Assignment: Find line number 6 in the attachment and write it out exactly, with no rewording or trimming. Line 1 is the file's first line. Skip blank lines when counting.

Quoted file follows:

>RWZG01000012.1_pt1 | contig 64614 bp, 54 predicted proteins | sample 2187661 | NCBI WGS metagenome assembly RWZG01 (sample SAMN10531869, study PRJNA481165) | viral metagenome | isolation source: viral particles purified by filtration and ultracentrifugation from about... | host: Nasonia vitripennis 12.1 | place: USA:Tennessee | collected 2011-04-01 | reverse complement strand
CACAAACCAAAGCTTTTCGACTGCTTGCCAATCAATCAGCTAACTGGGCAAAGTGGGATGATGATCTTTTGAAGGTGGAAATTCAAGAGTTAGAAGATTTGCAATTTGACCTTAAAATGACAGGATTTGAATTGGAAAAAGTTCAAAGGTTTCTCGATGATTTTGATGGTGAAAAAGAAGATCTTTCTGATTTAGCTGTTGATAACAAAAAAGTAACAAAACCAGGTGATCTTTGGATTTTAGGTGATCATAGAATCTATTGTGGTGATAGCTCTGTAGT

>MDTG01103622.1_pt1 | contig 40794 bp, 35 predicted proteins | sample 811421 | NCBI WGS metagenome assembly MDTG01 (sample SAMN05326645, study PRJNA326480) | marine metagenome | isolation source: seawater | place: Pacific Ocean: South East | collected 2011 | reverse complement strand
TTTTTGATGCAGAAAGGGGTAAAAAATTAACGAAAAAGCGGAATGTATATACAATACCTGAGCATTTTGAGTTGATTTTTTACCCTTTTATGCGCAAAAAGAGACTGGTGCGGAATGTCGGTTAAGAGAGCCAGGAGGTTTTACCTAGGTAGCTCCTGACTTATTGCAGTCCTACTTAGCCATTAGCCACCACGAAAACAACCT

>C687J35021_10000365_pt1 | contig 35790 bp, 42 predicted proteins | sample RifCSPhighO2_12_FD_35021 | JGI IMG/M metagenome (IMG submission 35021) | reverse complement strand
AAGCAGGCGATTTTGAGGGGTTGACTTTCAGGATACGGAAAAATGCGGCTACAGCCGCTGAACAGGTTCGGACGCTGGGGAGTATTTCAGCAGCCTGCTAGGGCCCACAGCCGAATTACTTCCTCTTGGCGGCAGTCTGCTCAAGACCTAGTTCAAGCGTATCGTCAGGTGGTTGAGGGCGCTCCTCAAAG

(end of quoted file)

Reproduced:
AAGCAGGCGATTTTGAGGGGTTGACTTTCAGGATACGGAAAAATGCGGCTACAGCCGCTGAACAGGTTCGGACGCTGGGGAGTATTTCAGCAGCCTGCTAGGGCCCACAGCCGAATTACTTCCTCTTGGCGGCAGTCTGCTCAAGACCTAGTTCAAGCGTATCGTCAGGTGGTTGAGGGCGCTCCTCAAAG